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Summer Camp MB mill - as usual

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BP must have edited the juicy stuff from his post, as I generally agree with him. (This is getting scary, BP, we're agreeing on way too much stuff lately.)


My reference, T-hawk, was to national's responding to requests for clarification on the "active participation" requirements by effectively redefining the good old English word "active" right out of existance. As John-in=-KC often reminds us, we need to be careful what we ask for. Pushing too hard on camp MBCs may get a rewrite of the rules we don't want.


But yes, hope springs eternal and perhaps the new, being-released-any-day-now-for-the-past-year Advancement Guide will

bring some light to the subject.


Speaking of rewrites -- is anyone aware of the taskforce now rewriting camp standards? While most camp standards deal with health and safety, they also cover program requirements. Perhaps this is a chance to have some input on camp programming.


beleon44, you don't have an email address for those guys, do you?


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I wonder what the cost of camp would become if every MB class was staffed with an 18 year old or older merit badge counselor, and if no class had more than 10 Scouts. That means no more leaning on "free" CITs whose work is signed off by one area Director, and no packing 30 boys into a class.


I don't know how many units would / could pay that much per boy.




As Scoutmaster I encourage Scouts going to summer camp to take outdoor badges, and to take badges that we don't the resources for locally one way or another. First Aid and E Prep we can handle. Swimming / Lifesaving, however, requires paying a local pool for access - might as well pay the Council at camp. Waterfront MBs we tell the boys to take.


First year Scouts we encourage (and the best encouragement comes from experienced Patrol Leaders and senior Scouts):




Wildernesss Survival

Waterfront badges (if there is a waterfront)

Astronomy (if they teach it at night with the right gear) - though we also offer this as a Troop at times based on the assistance of some local experts at the University.


By their second year, the boys know what they want to do and what makes the most sense to them. This year I have several Life and Eagle Scouts who are trying to just take random fun badges together (a few years ago I had 3 Eagles take basket weaving together just for fun. It was them, a CIT, and a bunch of 11 year olds). Another of my Eagles is taking the SCUBA course only, and will spend the rest of his time hanging out with friends and helping younger Scouts on their Trail to First Class.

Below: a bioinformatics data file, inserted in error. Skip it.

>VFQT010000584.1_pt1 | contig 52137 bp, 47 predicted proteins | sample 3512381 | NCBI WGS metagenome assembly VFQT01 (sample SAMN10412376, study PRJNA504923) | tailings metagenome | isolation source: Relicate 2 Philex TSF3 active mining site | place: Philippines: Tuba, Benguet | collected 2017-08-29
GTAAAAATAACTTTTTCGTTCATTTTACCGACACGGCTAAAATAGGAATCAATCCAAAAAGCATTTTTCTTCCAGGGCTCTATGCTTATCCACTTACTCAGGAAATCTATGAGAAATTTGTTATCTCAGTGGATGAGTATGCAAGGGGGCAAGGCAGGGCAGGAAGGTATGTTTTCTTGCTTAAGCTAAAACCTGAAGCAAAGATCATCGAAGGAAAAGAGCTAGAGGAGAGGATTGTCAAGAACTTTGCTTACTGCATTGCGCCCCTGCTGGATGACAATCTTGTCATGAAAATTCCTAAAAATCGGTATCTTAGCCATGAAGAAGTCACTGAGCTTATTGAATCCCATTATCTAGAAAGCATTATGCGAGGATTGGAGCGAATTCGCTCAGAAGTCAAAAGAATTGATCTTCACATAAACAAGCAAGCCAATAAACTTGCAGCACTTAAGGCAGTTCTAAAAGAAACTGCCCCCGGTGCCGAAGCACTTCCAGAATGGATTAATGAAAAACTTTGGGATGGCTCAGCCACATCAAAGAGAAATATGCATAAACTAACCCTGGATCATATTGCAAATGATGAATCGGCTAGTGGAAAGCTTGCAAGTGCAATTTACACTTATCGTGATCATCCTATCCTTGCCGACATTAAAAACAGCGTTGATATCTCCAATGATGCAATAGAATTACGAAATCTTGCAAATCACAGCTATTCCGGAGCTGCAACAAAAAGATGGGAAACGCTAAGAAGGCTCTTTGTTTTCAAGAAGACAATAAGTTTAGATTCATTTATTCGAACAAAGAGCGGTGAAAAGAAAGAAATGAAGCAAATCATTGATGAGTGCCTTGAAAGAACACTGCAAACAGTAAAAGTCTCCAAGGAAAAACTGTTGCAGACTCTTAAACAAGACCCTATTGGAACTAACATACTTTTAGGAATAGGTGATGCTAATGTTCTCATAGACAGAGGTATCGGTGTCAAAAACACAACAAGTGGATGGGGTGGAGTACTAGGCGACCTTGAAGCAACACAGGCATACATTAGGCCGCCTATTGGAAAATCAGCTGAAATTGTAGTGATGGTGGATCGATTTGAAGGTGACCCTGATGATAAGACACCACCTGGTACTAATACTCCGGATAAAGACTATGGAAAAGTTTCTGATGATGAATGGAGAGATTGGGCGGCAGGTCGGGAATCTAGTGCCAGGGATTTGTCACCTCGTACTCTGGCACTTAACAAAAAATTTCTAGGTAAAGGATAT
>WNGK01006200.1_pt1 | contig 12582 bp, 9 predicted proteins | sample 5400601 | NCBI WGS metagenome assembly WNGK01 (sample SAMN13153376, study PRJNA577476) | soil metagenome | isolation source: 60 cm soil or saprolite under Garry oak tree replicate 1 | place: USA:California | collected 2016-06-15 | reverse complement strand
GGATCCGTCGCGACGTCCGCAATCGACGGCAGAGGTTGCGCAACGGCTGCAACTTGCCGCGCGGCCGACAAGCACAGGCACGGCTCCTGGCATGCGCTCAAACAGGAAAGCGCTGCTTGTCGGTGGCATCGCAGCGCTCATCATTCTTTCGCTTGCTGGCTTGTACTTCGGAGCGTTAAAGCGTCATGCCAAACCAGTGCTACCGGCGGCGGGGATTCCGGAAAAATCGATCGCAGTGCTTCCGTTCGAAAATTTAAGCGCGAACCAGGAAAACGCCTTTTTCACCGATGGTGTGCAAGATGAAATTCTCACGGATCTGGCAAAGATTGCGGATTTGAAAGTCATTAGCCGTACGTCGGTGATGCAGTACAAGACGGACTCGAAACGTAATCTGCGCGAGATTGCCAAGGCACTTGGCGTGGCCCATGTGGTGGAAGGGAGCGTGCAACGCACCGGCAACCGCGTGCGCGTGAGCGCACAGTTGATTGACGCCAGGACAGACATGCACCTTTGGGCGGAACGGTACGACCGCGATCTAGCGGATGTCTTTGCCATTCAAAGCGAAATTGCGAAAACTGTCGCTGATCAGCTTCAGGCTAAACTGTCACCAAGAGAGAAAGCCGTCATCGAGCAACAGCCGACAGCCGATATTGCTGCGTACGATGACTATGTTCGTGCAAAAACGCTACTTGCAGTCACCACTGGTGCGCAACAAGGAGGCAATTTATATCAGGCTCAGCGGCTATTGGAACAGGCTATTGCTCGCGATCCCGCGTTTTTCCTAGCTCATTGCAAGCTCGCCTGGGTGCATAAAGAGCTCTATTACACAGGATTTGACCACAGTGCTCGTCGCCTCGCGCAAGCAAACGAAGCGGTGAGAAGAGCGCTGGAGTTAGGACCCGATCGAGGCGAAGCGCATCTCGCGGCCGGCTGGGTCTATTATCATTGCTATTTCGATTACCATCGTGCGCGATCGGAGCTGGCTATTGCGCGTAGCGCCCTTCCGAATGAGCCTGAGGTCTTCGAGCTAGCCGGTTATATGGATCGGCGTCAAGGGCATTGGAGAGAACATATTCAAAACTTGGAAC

We rotate camps every year, so every return to a site is a toss-up on what we will experience.

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dkurt& jts


There are no personal attacks in my last post, if you took any statement too personally then there must be some truth in it. Besides I am not here to argue or debate with either one of you, which does not seem mutual on your part. Rather I just point out to you from your posts things I feel are in error. Cool off and have a nice day. YIS

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As far as caring about the BSA and giving our teens the best quality programs we can I think we are in agreement much more often than not. I think we both want our youth to have the opportunities to be and achieve all they are capable of in scouting. Fear not the force is with you!

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" no one from council or National is enforcing them or can enforce them."


Nor should they. That is not their job, it is the unit's responsibility to decide on the quality level that they want, the standards they expect, and then implement a program that provides it. They can go to summer camp and pick and choose the elements that fit with their program. Dont want the scouts to spend all day in MB classes? Only approve a few MB's for each boy. Meet with the PLC and ask them to have each patrol plan a patrol activity for each day (hike, swim, rock climb, leave the camp to go golfing,... anything as long as it is a patrol only activity (and safe and legal). Have each patrol be responsible for running a game/scout skill competition for the other patrols. Have the PLC plan a campfire with patrol skits and songs. That stuff gets taught in leader training, but often gets neglected, and the leaders dont communicate that expectation to the scouts. So the scouts develop a culture of scout camp as a combination of MB classes and hanging out at the commissary. It doesn't have to be that way, but it takes vision, motivation to buck the status quo, and backbone to stand up to a scout's parent who is expecting their son to return with a pile of MB's, otherwise it was a wasted week.